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Earnings per Share (EPS) Calculation

When deciding on the investment in certain stocks, many times investors are facing the challenge of comparing stocks from different industries and types. This is especially hard when the investor has to choose from stocks that differ a lot.

Many investors make the fundamental mistake of comparing stocks by their price. However, this is absolutely pointless.

Another mistake that investors commit when they compare stocks is to use their earnings as a basis for evaluation. However, this method is also meaningless since even if the two companies have equal earnings, they may have different number of shares outstanding at the same time. As you can see it will be difficult to decide on which stocks to own just based on this information.

On the other hand, a more useful tool for comparison can be earnings per share or EPS.

Earnings Per Share (EPS) Calculation

EPS is calculated by the following formula:

EPS = Net Earnings / Number of Outstanding Shares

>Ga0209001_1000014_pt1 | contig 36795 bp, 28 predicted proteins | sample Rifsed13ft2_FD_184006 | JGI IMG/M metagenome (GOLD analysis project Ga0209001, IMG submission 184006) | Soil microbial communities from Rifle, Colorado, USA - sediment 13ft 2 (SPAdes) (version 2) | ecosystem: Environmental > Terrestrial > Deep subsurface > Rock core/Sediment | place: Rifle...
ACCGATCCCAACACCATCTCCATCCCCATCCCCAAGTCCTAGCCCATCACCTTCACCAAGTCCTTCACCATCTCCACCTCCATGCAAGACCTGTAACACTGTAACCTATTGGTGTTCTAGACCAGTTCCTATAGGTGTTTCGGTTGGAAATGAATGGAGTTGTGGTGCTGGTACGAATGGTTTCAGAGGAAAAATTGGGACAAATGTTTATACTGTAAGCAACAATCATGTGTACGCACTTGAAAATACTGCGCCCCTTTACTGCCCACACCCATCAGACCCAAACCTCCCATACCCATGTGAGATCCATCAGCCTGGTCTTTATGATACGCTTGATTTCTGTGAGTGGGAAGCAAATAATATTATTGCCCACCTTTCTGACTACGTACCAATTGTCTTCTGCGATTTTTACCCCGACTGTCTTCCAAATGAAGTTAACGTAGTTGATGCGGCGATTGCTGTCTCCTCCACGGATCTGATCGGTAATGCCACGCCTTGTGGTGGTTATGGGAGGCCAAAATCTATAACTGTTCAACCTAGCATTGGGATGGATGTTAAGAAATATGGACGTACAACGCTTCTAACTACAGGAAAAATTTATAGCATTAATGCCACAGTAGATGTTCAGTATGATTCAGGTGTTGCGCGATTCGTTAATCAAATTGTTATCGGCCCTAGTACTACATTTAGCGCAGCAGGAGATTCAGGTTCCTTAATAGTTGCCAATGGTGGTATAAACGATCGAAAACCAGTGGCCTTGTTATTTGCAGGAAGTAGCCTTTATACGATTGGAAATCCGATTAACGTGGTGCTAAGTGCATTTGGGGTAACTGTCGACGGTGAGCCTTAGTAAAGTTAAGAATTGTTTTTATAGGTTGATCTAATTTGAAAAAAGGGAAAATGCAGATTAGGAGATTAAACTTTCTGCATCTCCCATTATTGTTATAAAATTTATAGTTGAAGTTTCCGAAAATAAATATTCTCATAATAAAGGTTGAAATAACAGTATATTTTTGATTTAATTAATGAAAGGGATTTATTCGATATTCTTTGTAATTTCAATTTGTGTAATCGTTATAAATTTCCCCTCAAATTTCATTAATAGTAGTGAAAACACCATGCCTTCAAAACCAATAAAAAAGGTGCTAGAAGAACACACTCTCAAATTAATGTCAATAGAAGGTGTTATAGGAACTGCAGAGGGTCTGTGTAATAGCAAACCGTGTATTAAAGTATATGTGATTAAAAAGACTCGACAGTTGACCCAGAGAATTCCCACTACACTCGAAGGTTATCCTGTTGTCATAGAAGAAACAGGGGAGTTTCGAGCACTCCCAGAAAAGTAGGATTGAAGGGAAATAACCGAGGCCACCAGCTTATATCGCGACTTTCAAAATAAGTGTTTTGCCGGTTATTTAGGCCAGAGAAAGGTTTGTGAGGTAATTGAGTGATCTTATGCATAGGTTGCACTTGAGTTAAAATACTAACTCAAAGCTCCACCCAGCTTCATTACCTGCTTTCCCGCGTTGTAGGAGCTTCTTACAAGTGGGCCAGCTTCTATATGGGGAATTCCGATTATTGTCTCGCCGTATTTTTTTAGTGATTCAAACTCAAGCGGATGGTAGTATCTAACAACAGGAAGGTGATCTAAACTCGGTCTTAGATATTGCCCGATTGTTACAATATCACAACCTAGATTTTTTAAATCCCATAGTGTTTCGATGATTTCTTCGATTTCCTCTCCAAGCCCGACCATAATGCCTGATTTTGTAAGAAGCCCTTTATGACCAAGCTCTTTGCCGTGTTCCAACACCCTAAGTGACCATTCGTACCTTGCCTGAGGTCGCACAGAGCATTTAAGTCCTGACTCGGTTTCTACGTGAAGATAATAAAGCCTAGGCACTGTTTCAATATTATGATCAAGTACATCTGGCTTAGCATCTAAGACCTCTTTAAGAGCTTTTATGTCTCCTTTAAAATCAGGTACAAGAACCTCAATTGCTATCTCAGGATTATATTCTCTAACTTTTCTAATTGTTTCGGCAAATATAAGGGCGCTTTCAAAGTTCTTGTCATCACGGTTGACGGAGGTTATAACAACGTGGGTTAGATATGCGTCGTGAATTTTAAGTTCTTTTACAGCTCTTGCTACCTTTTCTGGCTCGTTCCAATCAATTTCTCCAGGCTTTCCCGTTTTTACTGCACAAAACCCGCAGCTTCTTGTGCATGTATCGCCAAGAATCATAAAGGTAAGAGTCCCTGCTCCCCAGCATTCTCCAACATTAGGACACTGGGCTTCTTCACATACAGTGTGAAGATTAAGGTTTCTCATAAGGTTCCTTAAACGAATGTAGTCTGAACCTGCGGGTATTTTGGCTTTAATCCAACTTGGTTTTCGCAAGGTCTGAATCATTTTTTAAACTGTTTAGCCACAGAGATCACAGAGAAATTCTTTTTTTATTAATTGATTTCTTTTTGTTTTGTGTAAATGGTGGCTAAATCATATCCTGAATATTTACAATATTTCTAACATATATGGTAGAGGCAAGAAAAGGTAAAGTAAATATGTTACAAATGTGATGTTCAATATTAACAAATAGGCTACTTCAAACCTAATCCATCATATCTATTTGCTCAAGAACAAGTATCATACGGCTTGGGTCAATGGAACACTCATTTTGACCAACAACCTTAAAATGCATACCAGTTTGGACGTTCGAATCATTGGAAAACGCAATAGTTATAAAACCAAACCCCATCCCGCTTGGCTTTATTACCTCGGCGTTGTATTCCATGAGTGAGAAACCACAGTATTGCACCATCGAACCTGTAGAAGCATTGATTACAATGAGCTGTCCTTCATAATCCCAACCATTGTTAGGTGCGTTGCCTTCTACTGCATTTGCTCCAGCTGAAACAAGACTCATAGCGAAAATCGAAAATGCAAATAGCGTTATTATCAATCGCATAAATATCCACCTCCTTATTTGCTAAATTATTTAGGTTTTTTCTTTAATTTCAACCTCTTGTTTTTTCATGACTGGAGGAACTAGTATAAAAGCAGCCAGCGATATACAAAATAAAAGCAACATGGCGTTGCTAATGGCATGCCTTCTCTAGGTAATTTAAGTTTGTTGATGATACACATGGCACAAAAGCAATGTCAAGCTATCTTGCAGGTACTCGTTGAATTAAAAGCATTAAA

Let's consider the following example to make it clearer. Company X has 15 shares outstanding, whereas company Y has 55 shares outstanding. Both of them have earnings amounting to $150. If we use the formula given above, then the EPS for company X will be 10, which is calculated by dividing $150 by 15. On the other hand, the EPS for company Y will be 2.7, which is calculated by dividing $150 by 55.

If the two companies are from one and the same industry using the EPS may give you some idea on whether to purchase stocks of company X or company Y. Having in mind the results above, it will be better to purchase stocks of company X. However, you should not base your decision just on these numbers. This is so since they don't tell you how good the stock is or how the market will influence it.

Types of EPS

There are several types of EPS. They are as follows:

  • Trailing EPS - it includes numbers from the previous year and represents the only actual EPS
  • Current EPS - it includes numbers from the current year, but which represent projections for the stocks.
  • Forward EPS - it includes projection numbers.
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